http://www.gangqinpu.com/pu/2015/7/2/104346_155341.pdf bar 66 - 73 the notes are easy but just timing the triplets with the dotted notes in the left hand (whats it called? syncopation?)

here is the reference midi

as you can see, that some of the arpeggio is played quicker.

but I have a feeling that the rhythm for both left hand and right hand is more free. I dunno maybe for consistency sake I should practice with the left hand and right hand dead on.

here is the original performance

now that I've listen to this, he accented some notes making them anchors. so maybe I should just learn the notes and later just practice anchoring the notes that he is anchoring

2 Answers 2


It's not a 5 or 6 note "triplet" they are a 5-let and a 6-let, or 5-tuple, and 6-tuple. You simply fit 5 (or 6) notes evenly into one beat. So these would be played faster than a triplet.


A sextuplet is pretty straightforward: it's a triplet on each half of the beat. You can count it off as "one-trip-let-and-trip-let", or you can set a metronome to twice the beats per minute and play triplets against the click.

Quintuplets are a little harder. You can syllabify them by using any five-syllable word like 'university', but methods like that get a little dicey - they're actually easier to feel than to count.

To develop a feel for them, count "1-2-3-4-5" over and over, clapping on the one count. Then speed it up; if you reach a point where you can't enunciate fast enough, just use "dit-dit-dit-dit-dit" or any other sounds you can handle.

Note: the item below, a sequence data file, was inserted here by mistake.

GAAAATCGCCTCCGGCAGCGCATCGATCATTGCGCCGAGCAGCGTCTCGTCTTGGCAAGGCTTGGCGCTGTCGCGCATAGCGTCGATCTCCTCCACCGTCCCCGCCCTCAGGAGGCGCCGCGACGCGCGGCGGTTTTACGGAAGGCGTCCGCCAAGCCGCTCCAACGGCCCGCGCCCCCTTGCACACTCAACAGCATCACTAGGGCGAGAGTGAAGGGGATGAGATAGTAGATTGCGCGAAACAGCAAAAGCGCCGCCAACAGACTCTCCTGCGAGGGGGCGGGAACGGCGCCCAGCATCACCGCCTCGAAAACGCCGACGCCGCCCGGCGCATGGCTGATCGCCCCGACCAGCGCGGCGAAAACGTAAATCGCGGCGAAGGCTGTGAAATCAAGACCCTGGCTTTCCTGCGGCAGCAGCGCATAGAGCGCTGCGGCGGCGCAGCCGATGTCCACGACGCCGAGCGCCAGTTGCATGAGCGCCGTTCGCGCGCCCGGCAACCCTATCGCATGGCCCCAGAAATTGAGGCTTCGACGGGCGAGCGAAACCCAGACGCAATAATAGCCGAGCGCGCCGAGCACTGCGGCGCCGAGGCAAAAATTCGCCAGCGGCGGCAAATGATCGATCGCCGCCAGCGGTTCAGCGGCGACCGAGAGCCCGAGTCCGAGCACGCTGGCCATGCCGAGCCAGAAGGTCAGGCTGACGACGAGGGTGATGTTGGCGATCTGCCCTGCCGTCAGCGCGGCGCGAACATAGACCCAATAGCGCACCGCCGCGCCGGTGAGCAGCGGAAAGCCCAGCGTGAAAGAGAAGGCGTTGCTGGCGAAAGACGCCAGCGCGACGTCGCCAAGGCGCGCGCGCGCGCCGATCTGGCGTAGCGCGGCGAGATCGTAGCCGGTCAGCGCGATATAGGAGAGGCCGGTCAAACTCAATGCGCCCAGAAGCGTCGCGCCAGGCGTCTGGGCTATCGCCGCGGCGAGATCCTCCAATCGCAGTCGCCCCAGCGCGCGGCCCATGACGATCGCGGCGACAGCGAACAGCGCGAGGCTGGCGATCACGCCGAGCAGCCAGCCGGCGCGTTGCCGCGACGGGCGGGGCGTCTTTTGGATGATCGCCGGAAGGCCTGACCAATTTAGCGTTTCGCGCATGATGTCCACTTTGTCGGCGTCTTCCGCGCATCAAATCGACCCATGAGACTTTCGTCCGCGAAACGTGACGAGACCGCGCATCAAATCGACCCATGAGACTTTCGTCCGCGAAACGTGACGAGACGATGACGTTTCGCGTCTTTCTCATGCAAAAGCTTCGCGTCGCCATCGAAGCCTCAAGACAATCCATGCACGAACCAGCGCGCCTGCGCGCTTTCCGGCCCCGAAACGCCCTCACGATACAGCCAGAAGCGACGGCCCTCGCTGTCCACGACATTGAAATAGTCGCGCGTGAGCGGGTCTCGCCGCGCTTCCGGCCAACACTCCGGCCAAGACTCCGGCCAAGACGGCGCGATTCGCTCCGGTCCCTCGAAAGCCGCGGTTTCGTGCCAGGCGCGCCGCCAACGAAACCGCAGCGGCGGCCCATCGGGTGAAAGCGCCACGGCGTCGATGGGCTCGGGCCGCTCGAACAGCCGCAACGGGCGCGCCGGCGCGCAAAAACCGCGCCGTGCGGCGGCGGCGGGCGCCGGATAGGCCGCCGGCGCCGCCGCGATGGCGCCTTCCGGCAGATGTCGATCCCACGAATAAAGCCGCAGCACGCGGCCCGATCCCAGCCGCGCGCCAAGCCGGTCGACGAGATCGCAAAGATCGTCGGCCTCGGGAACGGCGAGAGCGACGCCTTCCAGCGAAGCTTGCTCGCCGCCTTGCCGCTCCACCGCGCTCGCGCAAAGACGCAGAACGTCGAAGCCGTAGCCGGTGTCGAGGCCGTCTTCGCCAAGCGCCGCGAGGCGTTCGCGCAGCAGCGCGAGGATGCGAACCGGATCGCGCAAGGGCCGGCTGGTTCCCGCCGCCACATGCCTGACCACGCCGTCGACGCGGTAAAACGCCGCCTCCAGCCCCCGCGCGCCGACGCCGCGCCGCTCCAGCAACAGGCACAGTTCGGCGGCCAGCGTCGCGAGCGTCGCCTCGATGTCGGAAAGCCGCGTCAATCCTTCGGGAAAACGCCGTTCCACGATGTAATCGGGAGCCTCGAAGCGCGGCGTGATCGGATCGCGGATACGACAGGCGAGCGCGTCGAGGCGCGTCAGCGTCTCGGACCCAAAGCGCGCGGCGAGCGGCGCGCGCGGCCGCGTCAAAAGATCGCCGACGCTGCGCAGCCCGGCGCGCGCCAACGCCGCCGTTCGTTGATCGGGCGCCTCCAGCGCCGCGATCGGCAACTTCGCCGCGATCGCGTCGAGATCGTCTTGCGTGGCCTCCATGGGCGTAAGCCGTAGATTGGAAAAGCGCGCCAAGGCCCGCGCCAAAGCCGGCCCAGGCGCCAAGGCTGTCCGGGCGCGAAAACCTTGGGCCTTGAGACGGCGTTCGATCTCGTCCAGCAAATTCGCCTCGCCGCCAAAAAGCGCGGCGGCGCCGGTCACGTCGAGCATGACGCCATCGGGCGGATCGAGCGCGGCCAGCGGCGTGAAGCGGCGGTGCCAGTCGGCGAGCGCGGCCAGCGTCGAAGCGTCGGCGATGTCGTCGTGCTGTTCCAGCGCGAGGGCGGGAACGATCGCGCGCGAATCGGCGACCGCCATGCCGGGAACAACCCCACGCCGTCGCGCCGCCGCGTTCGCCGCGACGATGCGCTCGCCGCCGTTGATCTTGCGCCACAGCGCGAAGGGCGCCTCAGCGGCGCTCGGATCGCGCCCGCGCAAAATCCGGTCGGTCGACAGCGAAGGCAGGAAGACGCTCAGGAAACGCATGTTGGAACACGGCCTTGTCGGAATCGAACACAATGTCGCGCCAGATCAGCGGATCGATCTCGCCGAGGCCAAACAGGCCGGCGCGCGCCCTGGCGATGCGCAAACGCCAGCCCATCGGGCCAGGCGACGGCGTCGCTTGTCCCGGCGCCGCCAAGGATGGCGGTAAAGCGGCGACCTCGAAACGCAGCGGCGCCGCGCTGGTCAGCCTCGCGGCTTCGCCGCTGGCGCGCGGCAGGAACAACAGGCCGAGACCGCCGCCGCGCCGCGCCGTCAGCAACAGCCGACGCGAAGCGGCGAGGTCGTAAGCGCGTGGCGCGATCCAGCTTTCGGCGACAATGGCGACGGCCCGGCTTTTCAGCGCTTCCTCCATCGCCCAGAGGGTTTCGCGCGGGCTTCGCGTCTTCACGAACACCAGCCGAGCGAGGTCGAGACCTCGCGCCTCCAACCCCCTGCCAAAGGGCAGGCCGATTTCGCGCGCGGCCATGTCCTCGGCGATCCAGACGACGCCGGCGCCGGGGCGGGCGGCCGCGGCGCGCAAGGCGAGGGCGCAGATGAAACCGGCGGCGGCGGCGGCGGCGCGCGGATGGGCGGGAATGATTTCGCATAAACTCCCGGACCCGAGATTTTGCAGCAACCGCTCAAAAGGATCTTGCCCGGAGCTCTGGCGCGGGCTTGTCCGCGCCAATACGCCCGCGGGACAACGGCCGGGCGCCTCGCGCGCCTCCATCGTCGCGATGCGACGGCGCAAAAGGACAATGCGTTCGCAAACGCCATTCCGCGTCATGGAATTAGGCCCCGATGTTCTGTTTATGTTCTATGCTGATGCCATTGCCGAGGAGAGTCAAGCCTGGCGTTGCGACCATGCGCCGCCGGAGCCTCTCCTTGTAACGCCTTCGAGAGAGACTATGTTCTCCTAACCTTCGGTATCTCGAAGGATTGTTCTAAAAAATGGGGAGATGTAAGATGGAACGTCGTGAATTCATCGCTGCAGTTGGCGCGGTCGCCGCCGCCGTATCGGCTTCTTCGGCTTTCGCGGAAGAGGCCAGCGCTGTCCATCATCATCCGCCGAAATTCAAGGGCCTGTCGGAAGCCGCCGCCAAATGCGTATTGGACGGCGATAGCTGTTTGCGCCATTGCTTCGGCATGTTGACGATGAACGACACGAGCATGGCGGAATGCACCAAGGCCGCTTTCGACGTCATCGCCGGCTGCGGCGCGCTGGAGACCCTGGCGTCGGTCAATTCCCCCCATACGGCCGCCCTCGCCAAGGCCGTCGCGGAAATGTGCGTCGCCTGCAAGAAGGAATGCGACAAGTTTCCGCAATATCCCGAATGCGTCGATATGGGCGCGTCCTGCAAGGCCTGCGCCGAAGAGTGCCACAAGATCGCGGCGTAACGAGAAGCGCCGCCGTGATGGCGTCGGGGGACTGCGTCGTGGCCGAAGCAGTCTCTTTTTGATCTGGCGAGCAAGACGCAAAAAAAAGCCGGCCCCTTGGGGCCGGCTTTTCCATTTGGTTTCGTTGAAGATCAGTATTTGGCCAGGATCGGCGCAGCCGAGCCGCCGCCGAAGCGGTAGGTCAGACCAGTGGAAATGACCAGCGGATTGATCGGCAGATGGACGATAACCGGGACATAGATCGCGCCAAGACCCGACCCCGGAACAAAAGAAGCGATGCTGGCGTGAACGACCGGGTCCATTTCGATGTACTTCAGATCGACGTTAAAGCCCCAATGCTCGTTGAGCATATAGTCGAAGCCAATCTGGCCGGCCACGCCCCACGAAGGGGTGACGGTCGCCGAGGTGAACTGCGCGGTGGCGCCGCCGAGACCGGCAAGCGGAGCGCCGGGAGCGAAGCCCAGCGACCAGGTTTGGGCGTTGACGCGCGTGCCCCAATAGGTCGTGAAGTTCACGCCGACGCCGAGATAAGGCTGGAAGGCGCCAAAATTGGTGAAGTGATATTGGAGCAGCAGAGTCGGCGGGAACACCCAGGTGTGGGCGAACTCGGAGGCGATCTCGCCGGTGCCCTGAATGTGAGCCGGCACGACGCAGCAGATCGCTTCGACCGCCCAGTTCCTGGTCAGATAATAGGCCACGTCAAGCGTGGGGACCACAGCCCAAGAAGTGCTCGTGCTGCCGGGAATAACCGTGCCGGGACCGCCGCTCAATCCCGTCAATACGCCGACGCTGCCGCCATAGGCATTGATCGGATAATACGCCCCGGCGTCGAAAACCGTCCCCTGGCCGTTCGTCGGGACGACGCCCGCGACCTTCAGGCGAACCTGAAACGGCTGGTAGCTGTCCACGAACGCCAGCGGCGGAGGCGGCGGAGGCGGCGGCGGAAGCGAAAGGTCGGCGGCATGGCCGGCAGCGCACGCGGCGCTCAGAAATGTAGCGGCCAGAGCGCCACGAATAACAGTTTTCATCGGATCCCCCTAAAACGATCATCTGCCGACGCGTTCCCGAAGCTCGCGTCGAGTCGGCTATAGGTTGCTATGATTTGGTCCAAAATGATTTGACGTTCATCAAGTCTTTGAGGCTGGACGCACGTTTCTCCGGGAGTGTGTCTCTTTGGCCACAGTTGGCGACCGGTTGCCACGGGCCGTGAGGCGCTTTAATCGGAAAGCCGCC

Once you get the right hand part down, the second half of measures 66, 68, 70, and 72 should come together fairly easily - you can think about the 12 tuplet parts as being set against 4 eighths, so you'll have one triplet against each eighth note count. The first half of those measures and all of measures 67, 69, 71 and 73 are the real crux of the problem, because they're all five tuplet parts against four sixteenths, and the left hand is a syncopated dotted eighth-dotted eighth-eighth.

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    Five-syllable words starting with a plosive, e.g. paracetamol, may work better for you than five-syllable words that don't, e.g. university. But as you say, the key to mastery is repetition and internalization. I'd also suggest keeping the same metronome tick and move between various tuplet patterns - fives to sixes to fours, and so on. Feb 21, 2019 at 13:12

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